KING OF BRANSON
When they weren't working to pay the rent, Tabuchi and Nozaki and a third Japanese musician formed a band called the Osaka Okies. They even managed to get a few gigs playing at restaurant like the Hungry Eye. The band dissolved when a discouraged and homesick Nozaki returned to Japan.
"He missed Japanese food," Tabuchi recalls. "He would go eat Japanese food every meal, but I do without. I adapted pretty well. I was more determined to stick with it."
The second band Tabuchi formed didn't last long either. But not all of Tabuchi's memories of his year in San Francisco are bad. He recalls a San Jose restaurant called the Corral Club. "The owner was very very nice to us and he just about knew what my status was and he paid us under the table and paid us pretty good."
Another happy memory is of a lunch restaurant in San Francisco's business district in which Tabuchi was paid strictly by what an appreciative audience dropped into his hat. Laughing, he recalls that the restaurant was literally under the nose of the Immigration and Naturalization Service. One female patron was an adjuster for a large insurance company named Mary Jo. The two struck up a conversation. Within a couple of months they were engaged and on their way to Kansas City, Kansas to meet her family and to get married.
"Her family is very respectable," Tabuchi says. "Dad was a license inspector. That's why I moved to Kansas." Mary Jo's parents, Tabuchi says, had no reservations about her daughter marrying a Japanese. "They were all for us except Grandfather, but he turned around okay." The two were married in early 1968 and moved to Kansas City.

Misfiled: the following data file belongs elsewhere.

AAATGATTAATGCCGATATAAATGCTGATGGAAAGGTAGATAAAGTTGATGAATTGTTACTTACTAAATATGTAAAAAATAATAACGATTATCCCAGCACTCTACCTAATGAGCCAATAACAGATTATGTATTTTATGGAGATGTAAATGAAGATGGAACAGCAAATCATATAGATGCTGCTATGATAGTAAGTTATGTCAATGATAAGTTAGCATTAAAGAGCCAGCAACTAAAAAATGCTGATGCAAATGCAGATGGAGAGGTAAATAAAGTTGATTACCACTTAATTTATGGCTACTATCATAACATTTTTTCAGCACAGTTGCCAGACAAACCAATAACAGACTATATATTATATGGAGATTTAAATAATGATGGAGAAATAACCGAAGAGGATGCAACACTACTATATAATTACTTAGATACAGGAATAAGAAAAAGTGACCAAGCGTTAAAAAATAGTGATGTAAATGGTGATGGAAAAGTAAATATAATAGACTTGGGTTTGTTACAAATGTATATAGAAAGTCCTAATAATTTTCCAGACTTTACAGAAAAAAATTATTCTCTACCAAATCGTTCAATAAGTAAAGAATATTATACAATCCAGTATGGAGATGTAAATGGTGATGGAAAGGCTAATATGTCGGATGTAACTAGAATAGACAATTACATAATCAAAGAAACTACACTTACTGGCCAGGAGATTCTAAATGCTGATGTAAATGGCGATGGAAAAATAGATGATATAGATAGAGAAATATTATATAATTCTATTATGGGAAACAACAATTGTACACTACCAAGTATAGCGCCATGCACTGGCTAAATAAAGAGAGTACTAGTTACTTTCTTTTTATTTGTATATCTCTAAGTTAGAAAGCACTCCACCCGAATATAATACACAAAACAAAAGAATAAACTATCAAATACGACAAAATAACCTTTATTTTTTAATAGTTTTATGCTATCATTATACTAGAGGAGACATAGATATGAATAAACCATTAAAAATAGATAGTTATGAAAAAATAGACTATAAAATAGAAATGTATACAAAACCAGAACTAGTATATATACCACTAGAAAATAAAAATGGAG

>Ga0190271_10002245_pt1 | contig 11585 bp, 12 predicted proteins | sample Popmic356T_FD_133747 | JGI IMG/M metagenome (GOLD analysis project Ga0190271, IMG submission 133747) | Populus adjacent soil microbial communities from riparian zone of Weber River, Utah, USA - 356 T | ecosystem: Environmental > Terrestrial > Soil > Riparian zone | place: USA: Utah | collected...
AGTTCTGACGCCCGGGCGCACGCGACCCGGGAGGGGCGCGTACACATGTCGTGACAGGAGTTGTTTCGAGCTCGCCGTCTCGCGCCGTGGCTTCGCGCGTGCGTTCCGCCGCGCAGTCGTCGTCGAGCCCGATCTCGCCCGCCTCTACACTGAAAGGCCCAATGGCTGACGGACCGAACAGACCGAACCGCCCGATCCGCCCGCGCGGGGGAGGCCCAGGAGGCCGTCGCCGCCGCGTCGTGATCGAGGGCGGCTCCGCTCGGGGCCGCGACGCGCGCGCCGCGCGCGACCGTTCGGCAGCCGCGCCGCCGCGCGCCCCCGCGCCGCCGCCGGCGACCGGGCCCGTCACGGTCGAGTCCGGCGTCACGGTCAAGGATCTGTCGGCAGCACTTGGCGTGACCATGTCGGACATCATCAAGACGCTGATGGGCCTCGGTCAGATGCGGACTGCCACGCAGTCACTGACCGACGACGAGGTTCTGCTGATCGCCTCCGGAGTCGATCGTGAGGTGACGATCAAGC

Soon after that Tabuchi, now an American citizen, got his first steady job as a fiddler at the Starlite Club in neighboring Riverside, Missouri. That got him a union card. Later that year he again ran into Roy Acuff who invited him to come to Nashville. "I'll put you on the Opry," Acuff promised. Seeing his dream so tantalizingly close, Tabuchi immediately drove to Nashville and on Friday and Saturday nights of that very week, appeared on the Grand Ole Opry. On both nights he received a standing ovation. It was heady stuff, and though in years to come Tabuchi would play 25 more times on the Opry, it didn't change the fact that in 1968 he was little more than a young musician with novelty value, good for a couple of appearances but still a long ways from becoming a regular.
Branson, home of Shoji Tabuchi Theater, is the world's live country music capitol.
During his brief stay in Nashville Tabuchi met another Japanese banjo player named Mike Ito. "I was walking down the street in Nashville," Tabuchi recalls. "I saw Mike walking on the other side of the street. He looked like a Japanese so I talked to him, and sure enough he was. That's where our friendship started." It turned out that back in Japan Ito had heard of Tabuchi and his bluegrass band. Ito moved to West Virginia and later settled in Dallas, Texas where he joined a progressive country rock band called the Side of the Road Gang. Ito would later become Tabuchi's closest friend in Branson.
In 1969 Tabuchi and his bride were forced to move to Wichita, Kansas where, for two years, he worked days at the St. Francis Hospital as an orderly in the radiology department. By night he played country music at the Western Swing Club.
In 1970 Tabuchi flew to Shreveport, Louisiana to audition with David Houston and the Persuaders. Having won two Grammies and scored a number-one hit called "Almost Persuaded", Houston was then one of the hottest names in country music. Tabuchi got the job at $150 a day. He soon became Houston's regular opening act. Tabuchi had the same manager as Houston, and feels he was treated well and paid better than any other member of the band. PAGE 7